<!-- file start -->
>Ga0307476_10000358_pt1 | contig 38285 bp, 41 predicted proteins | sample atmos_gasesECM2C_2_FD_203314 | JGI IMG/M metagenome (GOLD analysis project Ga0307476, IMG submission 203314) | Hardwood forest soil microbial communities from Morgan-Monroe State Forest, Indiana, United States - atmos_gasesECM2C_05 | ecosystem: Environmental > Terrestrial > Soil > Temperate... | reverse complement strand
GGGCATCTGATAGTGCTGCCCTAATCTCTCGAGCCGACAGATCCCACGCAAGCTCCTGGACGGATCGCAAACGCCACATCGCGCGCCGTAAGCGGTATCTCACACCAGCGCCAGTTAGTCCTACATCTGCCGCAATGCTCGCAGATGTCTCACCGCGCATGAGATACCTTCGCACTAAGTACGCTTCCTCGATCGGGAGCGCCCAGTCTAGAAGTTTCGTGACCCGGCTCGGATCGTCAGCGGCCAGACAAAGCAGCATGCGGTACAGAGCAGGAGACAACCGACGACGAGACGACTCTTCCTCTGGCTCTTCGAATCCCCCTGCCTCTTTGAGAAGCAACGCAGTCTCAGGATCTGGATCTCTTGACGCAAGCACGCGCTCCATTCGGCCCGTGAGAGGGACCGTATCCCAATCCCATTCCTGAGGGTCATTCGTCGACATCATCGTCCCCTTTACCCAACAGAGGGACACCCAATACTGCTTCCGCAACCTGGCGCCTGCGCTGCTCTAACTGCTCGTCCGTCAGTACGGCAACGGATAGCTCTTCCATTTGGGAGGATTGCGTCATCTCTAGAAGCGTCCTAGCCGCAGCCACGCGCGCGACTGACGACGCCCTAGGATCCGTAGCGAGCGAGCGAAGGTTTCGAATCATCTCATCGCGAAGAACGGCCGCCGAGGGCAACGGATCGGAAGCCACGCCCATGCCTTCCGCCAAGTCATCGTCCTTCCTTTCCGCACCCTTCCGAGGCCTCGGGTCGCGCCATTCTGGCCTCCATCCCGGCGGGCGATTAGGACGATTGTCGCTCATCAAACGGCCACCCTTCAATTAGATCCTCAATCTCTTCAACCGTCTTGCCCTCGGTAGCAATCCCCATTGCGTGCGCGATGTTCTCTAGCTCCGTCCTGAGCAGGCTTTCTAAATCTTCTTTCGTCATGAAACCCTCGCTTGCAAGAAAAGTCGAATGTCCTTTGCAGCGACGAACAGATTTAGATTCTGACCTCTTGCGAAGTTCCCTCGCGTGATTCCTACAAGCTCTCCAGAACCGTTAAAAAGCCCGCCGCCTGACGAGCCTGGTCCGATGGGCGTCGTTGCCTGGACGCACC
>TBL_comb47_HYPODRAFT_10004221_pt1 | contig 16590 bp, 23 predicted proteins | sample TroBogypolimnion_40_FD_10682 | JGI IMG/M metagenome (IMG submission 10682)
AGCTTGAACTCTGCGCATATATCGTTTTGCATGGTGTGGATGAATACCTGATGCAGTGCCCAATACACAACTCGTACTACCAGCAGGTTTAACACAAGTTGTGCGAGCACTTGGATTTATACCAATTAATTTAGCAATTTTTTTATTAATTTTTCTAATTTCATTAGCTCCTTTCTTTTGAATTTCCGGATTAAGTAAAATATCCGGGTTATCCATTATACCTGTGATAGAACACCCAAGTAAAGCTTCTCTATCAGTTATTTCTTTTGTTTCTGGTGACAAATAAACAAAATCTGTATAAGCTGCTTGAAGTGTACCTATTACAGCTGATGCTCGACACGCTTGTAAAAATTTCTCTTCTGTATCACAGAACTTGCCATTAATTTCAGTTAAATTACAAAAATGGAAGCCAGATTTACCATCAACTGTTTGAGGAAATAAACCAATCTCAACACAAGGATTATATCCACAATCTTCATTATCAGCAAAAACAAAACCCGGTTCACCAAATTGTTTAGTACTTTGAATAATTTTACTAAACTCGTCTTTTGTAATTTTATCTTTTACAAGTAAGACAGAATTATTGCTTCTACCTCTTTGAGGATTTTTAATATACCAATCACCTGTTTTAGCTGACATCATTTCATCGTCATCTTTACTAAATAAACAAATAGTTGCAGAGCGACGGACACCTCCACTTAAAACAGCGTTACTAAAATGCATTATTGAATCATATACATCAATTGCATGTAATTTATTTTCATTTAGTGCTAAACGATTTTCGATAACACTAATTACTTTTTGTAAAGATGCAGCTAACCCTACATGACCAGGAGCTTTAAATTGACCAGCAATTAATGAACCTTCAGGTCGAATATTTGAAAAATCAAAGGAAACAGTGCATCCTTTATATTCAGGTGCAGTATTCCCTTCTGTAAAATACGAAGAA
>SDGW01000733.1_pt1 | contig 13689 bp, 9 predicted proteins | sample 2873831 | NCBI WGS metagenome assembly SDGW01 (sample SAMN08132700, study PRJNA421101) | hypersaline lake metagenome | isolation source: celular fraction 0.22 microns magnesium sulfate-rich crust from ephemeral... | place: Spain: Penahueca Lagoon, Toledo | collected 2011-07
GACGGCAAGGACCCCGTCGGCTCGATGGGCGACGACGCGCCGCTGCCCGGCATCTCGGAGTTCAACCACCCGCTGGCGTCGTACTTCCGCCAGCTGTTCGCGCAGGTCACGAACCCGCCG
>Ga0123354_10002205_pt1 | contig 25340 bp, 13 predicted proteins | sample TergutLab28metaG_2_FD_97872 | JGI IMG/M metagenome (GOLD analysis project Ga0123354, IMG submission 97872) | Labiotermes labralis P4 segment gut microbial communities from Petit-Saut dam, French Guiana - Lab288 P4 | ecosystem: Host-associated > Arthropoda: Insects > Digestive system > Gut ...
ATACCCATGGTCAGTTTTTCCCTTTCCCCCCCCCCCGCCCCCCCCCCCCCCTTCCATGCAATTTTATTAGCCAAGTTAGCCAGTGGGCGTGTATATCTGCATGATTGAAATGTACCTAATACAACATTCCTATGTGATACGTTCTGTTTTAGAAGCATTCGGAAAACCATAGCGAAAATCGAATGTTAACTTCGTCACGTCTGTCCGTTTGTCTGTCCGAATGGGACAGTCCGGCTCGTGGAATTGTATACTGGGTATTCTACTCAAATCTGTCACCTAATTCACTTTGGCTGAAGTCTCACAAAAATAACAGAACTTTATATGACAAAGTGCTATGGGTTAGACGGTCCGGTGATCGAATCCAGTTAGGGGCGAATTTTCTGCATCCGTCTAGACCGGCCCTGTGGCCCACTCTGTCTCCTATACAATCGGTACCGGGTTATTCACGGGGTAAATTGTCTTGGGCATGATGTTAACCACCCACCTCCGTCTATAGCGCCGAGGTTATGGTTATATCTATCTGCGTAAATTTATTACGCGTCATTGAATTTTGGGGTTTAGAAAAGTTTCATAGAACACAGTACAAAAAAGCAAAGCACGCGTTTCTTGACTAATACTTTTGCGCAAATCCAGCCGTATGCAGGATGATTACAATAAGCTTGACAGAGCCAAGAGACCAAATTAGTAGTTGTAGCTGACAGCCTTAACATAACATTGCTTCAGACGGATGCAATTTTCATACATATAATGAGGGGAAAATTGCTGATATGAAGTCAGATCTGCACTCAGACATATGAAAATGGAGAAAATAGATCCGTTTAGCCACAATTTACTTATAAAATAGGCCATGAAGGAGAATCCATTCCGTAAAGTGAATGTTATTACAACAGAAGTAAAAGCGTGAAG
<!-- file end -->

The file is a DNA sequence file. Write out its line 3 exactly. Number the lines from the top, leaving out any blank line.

>TBL_comb47_HYPODRAFT_10004221_pt1 | contig 16590 bp, 23 predicted proteins | sample TroBogypolimnion_40_FD_10682 | JGI IMG/M metagenome (IMG submission 10682)